Not that I feel bad about it - I've read books by authors I admire highly, which are probably 'underrated' in my eyes too. It's just one of those things.
 

Jay

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Kind of an aside to this conversation, but would you credit/blame the relative sparsity of Poul Anderson novels given decent coverage in libraries and bookstores as reasons for his 'underratedness' (yes, I'm aware that isn't a real word...
I honestly can't comment on that issue with any sense of authority or knowledge. I'm not aware of at what level Anderson is or isn't situated in libraries, and truth be told, I haven't stepped foot in a library since I graduated (like 5 years ago).

oh, and p.s. you can add 'casual fan' to me then, because as I've mentioned, I've read virtually none of his work, though I felt you placed a somewhat derogatory emphasis on 'casual fan' as if it's some kind of criminal offense...better that than no fan at all, surely?
No emphasis was made (if you're directing this at me) and if you felt some was, I apologize, afterall, I'm not the one who says the causal fan's opinion or knowledge base doesn't count. Truth be told, I'm rather indifferent if someone is fan or not in any form.
 

Teresa Edgerton

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I have nothing against the casual fan, WS. I just think they aren't the people to consult when figuring out who is underrated and who isn't, mainly because I don't believe they spend much time rating (under or otherwise) authors to begin with. Why would they? The business of rating SFF writers and books is usually done by those who have great enthusiasm for the genre, or a passion for arranging everything they read into hierarchies. (And come to think of it, the latter being Jay's speciality and not mine, I think I'll just acknowledge that he knows -- and cares -- far more about these fine gradations and distinctions than I do, and leave off arguing with him.)

Also, WS, rather than being a casual fan because you have read virtually nothing by Poul Anderson, I suspect you of merely being British (not an offense in my eyes). I've never been in an American library with a substantial SF/Fantasy section that didn't carry dozens of Anderson's books. I haven't gone looking for his books in chain bookstores lately, but considering the turn-over of his novels in the used-book stores (places like Half-Price Books where people sell their books as soon as they read them), I doubt he is under-represented there either.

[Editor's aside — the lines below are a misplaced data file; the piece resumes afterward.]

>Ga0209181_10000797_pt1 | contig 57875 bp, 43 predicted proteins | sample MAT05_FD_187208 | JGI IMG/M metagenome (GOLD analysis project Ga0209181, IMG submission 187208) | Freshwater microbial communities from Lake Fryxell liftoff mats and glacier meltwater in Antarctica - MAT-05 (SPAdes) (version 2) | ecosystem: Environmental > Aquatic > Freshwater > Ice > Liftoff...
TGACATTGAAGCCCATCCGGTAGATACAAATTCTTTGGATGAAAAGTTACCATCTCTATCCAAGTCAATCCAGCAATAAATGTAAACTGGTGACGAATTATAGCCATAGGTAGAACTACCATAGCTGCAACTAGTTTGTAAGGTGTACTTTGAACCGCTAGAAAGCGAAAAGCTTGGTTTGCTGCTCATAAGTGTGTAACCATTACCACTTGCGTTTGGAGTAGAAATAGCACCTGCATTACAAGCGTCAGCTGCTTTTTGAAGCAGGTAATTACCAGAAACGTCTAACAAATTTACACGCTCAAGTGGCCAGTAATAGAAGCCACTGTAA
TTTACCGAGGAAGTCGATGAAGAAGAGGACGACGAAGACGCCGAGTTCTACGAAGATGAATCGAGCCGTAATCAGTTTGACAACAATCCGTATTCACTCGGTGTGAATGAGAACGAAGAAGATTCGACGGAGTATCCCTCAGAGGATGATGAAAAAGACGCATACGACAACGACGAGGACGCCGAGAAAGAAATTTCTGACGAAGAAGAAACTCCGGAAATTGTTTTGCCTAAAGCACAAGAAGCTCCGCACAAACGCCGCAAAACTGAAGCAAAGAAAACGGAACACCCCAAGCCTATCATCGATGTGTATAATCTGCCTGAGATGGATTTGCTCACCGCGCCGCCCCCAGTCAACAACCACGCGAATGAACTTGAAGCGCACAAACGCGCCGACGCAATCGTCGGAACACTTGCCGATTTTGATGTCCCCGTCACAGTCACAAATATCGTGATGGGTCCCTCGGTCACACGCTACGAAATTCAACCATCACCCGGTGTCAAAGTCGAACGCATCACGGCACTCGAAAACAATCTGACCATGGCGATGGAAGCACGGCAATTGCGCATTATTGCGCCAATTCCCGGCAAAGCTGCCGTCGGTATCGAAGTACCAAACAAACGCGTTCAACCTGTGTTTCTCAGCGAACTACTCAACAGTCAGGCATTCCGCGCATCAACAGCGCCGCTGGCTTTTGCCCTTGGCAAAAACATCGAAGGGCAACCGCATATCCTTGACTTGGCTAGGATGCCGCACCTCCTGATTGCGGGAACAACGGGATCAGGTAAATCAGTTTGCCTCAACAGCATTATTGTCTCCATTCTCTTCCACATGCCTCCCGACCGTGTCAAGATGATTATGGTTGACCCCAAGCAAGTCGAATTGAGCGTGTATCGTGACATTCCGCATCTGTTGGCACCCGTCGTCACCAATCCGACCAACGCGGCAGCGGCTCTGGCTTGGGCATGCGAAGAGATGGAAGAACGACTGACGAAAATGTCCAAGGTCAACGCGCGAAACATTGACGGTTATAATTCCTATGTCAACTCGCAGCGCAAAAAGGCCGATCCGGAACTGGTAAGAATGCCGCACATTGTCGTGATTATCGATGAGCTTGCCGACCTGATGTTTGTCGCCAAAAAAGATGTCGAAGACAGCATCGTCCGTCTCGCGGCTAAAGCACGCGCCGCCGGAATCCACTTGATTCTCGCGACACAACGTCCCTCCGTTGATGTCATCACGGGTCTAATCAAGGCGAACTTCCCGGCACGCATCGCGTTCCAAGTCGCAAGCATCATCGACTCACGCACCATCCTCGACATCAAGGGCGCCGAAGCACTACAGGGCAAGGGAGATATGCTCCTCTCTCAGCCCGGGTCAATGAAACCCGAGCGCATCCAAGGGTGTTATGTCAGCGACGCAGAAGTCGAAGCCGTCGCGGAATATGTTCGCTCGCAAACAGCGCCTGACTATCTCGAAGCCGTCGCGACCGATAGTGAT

In any case, I've noticed that people tend to go to talk about books in places where people are talking about the kind of books they like; this can create the impression that those are the books (and the only books) that everyone else is talking about. I recently went out to eat with some friends who are long-time SF and Fantasy readers -- not casual fans by any definition of the word -- and would you believe it, they had no idea that George R. R. Martin was such a popular writer. One of them had never even heard of him. I'm not a Martin fan, but that simply floored me.
 

jackokent

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Kelpie said:
they had no idea that George R. R. Martin was such a popular writer. One of them had never even heard of him. I'm not a Martin fan, but that simply floored me.
I'd never heard of him either until I joined this site and I read a lot of SSF and fantasy. Your post has made me feel much better Kelpie, I was beginning to think there was something wrong with me.:)
 

Razorback

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I haven't read that much by Pohl. Besides Harvest of the Stars, Tau Zero and The Boat of a Million Years, what other SF works would people recommend?

Thanks in advance for any suggestions.
 

Brys

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Kelpie said:
I

(So to leave off splitting hairs with Jay, and to answer your original question, nixie: I think you should read some of Poul Anderson's books. He was a very important and influential author. Since you have two of his novels in your possession already, I see no reason why you shouldn't start with those. Particularly as The Broken Sword is, in my opinion at least, one of the greatest fantasy novels written in the 20th century.)
What? I agree with Kelpie again! The Broken Sword is truly excellent fantasy - I wasn't expecting it to be, but as with the Riddlemaster trilogy, it took be by surprise how good it was.
 

Jay

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I haven't read that much by Pohl. Besides Harvest of the Stars, Tau Zero and The Boat of a Million Years, what other SF works would people recommend?

Thanks in advance for any suggestions.
I'm going to assume you are reffering to Poul Anderson, and not Fredrick Pohl - which had my head spinning for a moment :D

Regarding SF, I also really liked his Brainwave, - rather interesting premsie wher ll life starts becoming more intelligent and the study of how this effects differnt individual, and eve nanimals and what nw order evolves from it. This is one of his earlier works, and firmly has Golden Age ideals (which may or may not appeal to you), but I really enjoyed it. I also really like his Future History of the Polesotechnic League (starts withThe Man who Counts). Another book, a much later book by Anderson, Starfarers is somrthing I enjoyed as well - and many Anderson fans don't - but it was such a departure from Anderson works of the past, in size, and really is 'SF' that I think lends itself further into the hard Science Fiction territory than I had seen Anderson go to before, and I just found it an interesting step for someone who had been in the business for as long as he had, and been as prolific as he had.

It's not SF but I realy liked The Merman's Children (aquatic fantasy) and his mystery, Murder in Black Letter.